The Canaries, day 3

April 27, 2022 • 11:30 am

[NOTE: Day 1 has not been fully documented yet, though I did show photos of the Botanical Gardens in Puerto de la Cruz.]

These pictures are going to be a bit messy for two reasons: I am using two cameras: my regular Panasonic Lumix and my iPhone camera, and below  are mostly the iPhone photos, which are easy to transfer to my computer because I can email them. But I prefer using my regular camera, and you’ll see more from that equipment later.  Further, once I get behind on a daily posting—as I am no—then it becomes confusing because I forget stuff and have to look it up.. So bear with me.

Our ship (photos below) is the M/V Sea Spirit, registered in Madeira but owned, I believe, my a British company, Poseidon. It holds only 114 passengers so it’s much smaller than any ship I’ve been on, and very comfortable. It was built in 1991 and then modified later for Antarctic cruises, so it has an ice rating of, I think, 3—smaller than the Amundsen’s, which is the highest for a cruise ship (6).  I believe the Sea Spirit does Antarctic trips, but much less often.

You can see our position at any instant at this site: right now we’re heading north away from the Canaries and toward Madeira, which is Portuguese (the Canaries are part of Spain). Then we head east again to Morocco.

The ship from the bow: (Click on all photos to enlarge them)

And from the side:

The dining room, with great views, fantastic service and generally excellent food (they flubbed with the paella, but most dishes are great):

Omelet man! I am eating an abstemious breakfast (and skipped dinner completely last night), but tomorrow I plan to have an onion and smoked salmon omelet for breakfast. Will it match the perfection of Barney Greengrass in Manhattan? (Their scrambled eggs with smoked salmon and onion are ethereal.)

The two-page breakfast menu. It is easy to pig out at breakfast, but I resist. If you want espresso or lattes or other fancy drinks, there’s 24-hour espresso/latte/cappuccino machine in the bar. I get my usual: cappuccino with an extra shot of espresso, and bring it to breakfast,

Breakfast today: Salmon eggs benedict. It was good. But who was Benedict:

I see I am writing mostly about food this morning, but I have tons of sightseeing photos which I’ll work in as I get time. Time for posting is very limited on this trip as we’re either eating or gone all day traveling on a bus and walking.

Yesterday we visited the volcanic island of Lanzarote. All the Canaries are volcanic, but this one is almost all volcanic, with almost no vegetation. The locals are mainly engaged in  tourism, and were hit hard by the pandemic

Lanzanote in the Canaries:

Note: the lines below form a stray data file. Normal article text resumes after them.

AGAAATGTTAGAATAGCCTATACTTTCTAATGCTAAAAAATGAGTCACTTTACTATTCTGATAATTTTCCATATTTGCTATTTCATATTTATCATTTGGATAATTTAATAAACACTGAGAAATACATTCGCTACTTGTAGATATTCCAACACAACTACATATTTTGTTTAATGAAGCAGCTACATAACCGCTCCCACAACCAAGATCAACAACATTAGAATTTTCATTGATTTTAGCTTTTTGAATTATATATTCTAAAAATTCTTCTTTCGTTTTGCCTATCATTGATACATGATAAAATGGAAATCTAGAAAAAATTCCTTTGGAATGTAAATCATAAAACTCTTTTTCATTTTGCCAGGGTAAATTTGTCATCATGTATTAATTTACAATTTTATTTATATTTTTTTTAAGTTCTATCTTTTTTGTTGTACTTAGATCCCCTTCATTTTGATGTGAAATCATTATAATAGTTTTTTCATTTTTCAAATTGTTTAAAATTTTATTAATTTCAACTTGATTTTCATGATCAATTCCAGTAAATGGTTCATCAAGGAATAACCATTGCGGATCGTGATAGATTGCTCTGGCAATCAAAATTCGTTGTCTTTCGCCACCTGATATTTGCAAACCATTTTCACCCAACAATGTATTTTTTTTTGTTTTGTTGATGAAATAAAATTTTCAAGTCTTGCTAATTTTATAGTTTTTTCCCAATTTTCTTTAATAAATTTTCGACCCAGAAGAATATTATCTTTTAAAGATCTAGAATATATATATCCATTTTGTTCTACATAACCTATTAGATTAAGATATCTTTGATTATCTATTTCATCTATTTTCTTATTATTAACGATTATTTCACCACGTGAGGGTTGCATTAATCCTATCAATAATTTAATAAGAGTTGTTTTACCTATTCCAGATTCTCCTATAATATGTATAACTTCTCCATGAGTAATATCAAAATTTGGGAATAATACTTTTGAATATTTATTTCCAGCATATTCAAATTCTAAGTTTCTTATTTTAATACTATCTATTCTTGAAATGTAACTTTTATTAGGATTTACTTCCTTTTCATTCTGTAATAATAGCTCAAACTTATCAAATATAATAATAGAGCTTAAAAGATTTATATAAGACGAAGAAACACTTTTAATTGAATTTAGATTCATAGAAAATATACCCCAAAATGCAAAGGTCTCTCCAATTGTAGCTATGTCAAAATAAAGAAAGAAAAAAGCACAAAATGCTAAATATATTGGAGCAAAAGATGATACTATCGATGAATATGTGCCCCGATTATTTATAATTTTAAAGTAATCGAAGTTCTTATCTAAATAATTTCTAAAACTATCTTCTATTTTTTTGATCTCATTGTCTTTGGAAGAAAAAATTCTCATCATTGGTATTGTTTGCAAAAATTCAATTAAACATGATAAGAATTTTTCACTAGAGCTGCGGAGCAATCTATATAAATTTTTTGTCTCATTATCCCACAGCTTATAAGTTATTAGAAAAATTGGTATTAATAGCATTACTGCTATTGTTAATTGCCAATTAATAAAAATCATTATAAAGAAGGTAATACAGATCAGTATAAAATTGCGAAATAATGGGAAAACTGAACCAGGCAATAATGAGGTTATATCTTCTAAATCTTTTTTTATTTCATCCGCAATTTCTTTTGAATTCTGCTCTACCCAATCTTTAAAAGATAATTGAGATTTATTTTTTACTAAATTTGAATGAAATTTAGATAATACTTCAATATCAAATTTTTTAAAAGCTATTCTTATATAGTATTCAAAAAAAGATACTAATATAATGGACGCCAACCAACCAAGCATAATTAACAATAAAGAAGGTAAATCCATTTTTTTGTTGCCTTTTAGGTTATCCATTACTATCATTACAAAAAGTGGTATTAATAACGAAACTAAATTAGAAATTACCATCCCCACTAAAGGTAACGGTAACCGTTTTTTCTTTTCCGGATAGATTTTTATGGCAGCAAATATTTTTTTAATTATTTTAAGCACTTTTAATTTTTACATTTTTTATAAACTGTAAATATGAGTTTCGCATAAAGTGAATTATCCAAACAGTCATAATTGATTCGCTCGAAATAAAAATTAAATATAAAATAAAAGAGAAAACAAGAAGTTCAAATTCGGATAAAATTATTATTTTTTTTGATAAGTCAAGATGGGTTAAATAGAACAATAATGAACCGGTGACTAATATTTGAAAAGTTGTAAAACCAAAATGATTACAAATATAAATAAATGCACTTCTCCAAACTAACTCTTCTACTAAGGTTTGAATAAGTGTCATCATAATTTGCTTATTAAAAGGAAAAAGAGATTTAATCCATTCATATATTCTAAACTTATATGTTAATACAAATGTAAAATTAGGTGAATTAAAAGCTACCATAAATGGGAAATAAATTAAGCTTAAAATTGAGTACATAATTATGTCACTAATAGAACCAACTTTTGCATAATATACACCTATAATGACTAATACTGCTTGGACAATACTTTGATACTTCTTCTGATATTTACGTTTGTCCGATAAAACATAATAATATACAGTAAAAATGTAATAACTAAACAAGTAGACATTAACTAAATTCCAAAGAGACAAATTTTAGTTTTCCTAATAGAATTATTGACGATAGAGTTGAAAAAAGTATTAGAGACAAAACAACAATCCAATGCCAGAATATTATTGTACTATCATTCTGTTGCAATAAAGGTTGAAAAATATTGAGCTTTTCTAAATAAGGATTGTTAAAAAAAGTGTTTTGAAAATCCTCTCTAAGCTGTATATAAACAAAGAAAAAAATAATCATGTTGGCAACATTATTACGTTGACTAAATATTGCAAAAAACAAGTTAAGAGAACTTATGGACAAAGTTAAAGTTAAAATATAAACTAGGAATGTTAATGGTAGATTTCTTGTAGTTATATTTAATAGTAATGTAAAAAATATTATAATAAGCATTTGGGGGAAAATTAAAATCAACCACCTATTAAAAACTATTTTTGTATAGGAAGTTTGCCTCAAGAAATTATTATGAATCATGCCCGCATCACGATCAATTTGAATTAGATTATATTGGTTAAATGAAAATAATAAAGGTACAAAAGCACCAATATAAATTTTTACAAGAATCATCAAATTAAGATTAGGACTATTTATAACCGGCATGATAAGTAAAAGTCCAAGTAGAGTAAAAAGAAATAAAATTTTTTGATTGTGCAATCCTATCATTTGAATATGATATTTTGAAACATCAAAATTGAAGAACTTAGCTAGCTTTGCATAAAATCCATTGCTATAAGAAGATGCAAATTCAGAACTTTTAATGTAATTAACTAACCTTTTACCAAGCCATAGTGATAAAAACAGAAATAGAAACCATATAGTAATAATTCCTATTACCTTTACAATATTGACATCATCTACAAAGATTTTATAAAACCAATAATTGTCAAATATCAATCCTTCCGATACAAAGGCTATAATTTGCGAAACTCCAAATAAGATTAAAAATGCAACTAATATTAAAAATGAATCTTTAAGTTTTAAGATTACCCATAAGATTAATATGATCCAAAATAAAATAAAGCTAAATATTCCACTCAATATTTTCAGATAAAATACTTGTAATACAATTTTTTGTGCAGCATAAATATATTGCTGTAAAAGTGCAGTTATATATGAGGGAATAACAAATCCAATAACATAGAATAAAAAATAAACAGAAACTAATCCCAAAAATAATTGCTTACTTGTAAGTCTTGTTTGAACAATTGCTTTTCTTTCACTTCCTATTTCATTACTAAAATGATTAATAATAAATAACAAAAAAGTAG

From Wikipedia:

Lanzarote (UK: /ˌlænzəˈrɒti/Spanish: [lanθaˈɾote]locally [lansaˈɾote]) is a Spanish island, the northernmost and easternmost of the autonomous Canary Islands in the Atlantic Ocean. It is located approximately 125 kilometres (80 miles) off the north coast of Africa and 1,000 kilometres (600 miles) from the Iberian Peninsula. Covering 845.94 square kilometres (326.62 square miles), Lanzarote is the fourth-largest of the islands in the archipelago. With 152,289 inhabitants at the start of 2019, it is the third most populous Canary Island, after Tenerife and Gran Canaria. Located in the centre-west of the island is Timanfaya National Park, one of its main attractions. The island was declared a biosphere reserve by UNESCO in 1993. The island’s capital is Arrecife, which lies on the eastern coastline. It is the smaller main island of the Province of Las Palmas.

We first visited Jameos de Agua, an auditorium, swimming pool, and restaurant designed by the local artist César Manrique, who is much revered here. The entire complex is set in lava tubes and is underground. It also harbors a tiny, blind, and endemic “squat lobster” in a salt pool inside the tubes. That species is the site’s symbol.

The bar, in a lava tube:

The auditorium, which seats 600, in a lava tube. The acoustics, I’m told, are wonderful:

A panorama of the auditorium:

A few lights make things dramatic:

Before you enter the auditorium, there’s a natural pool where the blind lobsters live (see below):

Reflection in the natural pool:

More photos of the caves later, except that one pool before the auditorium contains a blind lobster. They are tiny. From Wikipedia:

Jameos del Agua is ecologically important as it is home to a unique and endemic species of squat lobster: The blind lobster Munidopsis polymorpha, a yellow-white and blind crustacean that is hardly one centimeter in length. These squat lobsters are very sensitive to changes in the lagoon (derived from sea water), including effects regarding noise and light. They are also very sensitive to oxide, which can even kill them, and therefore, it is forbidden to throw coins in the water.

A photo, also from Wikipedia. Endemic, tiny, blind, and unpigmented, they show typical features of many animals that live in caves.

This is what you actually see in the cave. The white dots are the animals. Try seeing them! No dice, and photographing them is impossible!